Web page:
What is Parkinson's Disease?
Parkinson's disease is a slowly progressive, neurodegenerative
disease generally associated with tremor or trembling
of the arms and legs, stiffness and rigidity of the muscles, and slowness
of movement. The cause is still unknown, although medical
experts believe the symptoms are related to a chemical imbalance
in the brain. This chemical imbalance is caused by brain cell
An estimated 1 million people in the United States have
Parkinson's disease. It affects both men and women,
generally 40 years of age or older.
Symptoms vary from patient to patient. Symptoms appear
slowly and in no particular order. Many years may pass
before early symptoms progress to the point where they interfere with normal
activities. The four major hallmark symptoms of Parkinson's
Rigidity -- stiffness when the arm, leg or neck is moved
back and forth
Resting Tremor -- tremor most prominent at rest, when sitting
Bradykinesia -- slowness in initiating movement
Loss of postural reflexes -- patients have poor balance
and may fall
A small area in the brain called the substantia nigra produces
a chemical called dopamine. Dopamine, once it is produced,
travels through the cell to its end terminal in another portion of the brain
called the striatum.
In Parkinson's disease, the cells in the substantia nigra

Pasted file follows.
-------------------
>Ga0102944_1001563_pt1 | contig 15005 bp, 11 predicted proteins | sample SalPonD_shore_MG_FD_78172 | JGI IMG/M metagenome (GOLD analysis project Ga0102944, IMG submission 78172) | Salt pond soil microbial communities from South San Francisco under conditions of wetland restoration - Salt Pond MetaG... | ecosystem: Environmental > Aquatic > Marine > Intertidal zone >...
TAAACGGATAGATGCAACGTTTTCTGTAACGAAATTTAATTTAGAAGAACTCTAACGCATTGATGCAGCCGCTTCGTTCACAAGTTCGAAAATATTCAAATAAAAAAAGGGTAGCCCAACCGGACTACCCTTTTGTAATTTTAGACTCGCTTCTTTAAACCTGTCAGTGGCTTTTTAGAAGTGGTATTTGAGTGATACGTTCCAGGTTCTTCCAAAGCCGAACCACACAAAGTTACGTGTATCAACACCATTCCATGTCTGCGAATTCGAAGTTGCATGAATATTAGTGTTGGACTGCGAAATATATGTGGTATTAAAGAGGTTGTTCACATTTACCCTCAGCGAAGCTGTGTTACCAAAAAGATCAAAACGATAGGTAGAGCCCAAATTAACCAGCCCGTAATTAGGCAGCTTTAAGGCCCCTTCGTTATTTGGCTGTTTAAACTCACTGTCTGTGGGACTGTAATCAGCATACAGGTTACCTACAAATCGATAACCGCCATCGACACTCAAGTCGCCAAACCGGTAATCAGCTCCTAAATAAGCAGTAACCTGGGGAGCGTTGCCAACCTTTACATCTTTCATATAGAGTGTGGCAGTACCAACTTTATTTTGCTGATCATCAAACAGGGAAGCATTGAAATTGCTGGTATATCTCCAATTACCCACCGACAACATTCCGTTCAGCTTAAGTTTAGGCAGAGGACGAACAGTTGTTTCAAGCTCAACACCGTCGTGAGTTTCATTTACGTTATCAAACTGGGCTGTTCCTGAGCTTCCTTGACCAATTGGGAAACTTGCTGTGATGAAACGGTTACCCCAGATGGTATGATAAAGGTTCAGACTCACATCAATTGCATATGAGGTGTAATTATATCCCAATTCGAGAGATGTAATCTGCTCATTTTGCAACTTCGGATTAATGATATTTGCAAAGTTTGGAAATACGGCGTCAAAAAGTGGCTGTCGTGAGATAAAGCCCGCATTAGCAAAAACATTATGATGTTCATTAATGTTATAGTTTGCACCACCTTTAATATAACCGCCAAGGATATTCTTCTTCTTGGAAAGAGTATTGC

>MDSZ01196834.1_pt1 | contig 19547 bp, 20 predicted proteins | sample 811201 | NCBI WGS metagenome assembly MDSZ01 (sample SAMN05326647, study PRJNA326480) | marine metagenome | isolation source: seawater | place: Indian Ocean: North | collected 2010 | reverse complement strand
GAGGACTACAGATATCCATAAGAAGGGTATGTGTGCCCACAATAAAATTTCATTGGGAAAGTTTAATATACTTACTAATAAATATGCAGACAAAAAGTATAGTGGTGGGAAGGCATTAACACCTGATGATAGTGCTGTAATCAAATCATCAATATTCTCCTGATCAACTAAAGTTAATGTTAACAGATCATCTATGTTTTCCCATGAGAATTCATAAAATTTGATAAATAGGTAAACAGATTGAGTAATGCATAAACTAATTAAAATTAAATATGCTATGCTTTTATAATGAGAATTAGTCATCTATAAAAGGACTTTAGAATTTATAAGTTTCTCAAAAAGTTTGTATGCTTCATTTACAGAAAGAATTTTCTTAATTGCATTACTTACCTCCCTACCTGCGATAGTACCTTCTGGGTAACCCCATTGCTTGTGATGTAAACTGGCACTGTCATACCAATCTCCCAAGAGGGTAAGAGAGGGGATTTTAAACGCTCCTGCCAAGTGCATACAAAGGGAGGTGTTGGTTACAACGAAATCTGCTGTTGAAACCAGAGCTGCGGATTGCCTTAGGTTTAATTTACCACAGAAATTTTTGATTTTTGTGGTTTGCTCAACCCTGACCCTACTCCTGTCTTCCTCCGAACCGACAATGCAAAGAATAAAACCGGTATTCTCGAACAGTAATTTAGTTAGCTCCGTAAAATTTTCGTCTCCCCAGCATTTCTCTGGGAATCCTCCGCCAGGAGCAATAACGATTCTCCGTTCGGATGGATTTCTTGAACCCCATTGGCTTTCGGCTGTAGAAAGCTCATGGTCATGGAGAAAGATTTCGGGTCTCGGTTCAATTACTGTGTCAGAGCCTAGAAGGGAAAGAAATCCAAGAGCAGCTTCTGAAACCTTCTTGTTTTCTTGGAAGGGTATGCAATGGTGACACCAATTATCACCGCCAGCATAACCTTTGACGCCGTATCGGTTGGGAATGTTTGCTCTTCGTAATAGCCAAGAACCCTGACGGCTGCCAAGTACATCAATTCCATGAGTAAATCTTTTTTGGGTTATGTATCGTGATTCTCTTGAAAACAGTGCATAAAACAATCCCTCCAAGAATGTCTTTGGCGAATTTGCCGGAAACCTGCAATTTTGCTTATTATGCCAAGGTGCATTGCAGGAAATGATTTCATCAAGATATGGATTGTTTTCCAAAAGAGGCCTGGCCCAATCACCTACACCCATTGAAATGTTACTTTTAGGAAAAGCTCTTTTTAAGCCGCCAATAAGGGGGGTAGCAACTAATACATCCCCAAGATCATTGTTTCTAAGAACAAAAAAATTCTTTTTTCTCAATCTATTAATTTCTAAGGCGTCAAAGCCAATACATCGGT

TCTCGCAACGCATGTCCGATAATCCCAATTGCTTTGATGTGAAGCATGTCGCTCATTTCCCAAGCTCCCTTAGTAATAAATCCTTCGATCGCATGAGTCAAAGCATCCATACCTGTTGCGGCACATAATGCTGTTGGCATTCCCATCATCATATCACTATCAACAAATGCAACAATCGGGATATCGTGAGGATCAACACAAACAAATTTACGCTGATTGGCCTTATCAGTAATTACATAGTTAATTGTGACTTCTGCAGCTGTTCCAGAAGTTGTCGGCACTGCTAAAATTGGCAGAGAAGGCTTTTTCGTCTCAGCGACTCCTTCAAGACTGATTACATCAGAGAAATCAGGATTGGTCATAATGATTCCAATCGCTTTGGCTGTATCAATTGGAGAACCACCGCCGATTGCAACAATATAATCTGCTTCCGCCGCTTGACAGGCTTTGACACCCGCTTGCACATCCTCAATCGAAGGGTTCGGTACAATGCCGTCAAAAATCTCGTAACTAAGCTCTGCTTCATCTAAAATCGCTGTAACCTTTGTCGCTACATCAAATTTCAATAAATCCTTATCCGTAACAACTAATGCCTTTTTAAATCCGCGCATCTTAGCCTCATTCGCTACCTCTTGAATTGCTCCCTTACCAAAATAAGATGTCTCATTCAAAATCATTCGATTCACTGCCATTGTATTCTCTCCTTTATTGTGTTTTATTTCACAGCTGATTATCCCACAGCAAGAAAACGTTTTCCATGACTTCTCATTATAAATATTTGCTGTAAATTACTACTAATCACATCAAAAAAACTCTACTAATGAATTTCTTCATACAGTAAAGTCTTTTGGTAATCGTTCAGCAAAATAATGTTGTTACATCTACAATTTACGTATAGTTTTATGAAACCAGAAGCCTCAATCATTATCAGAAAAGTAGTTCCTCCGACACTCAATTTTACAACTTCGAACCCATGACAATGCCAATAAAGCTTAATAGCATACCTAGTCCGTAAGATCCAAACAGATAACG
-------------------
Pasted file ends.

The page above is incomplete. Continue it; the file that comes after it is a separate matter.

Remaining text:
begin to die. As they die, less dopamine is made so that
less is transported to the striatum. Since the striatum is a coordination
center for the various chemicals, when there is not
enough dopamine, there is a chemical imbalance. This chemical imbalance
leads to the symptoms of Parkinson's disease. Later
in the disease, cells in other portions of the brain and nervous
system also degenerate.
Current therapy consists primarily of dopamine replacement.
This is accomplished by using levodopa and other dopamine-enhancing
agents. These drugs are helpful for the majority of Parkinson's patients
in both improving disability and reducing mortality.
Pallidotomy and Thalamotomy are treatments in which a surgical
lesion is made in a portion of the brain called the
pallidum (globus pallidus) or the thalamus. This treatment has been shown
to reduce symptoms in some patients.
PD is characterized by specific brain
lesions found in substantia nigra and other subcortical nuclei, namely Lewy
bodies, made up of aggregates of alpha-synuclein.
Deep brain stimulation is an experimental method of treating
Parkinson's disease. In this treatment, electrodes
are placed in a part of the brain called the thalamus and a pacemaker is
used to stimulate the thalamus.
There is also significant research showing that fetal tissue
transplants survive and replace the brain cells that
have died as a result of Parkinson's disease.
There are a multitude of exciting new drugs expected to
be on the market soon for the treatment of Parkinson'
s disease. These include dopamine agonists, COMT inhibitors and growth factors.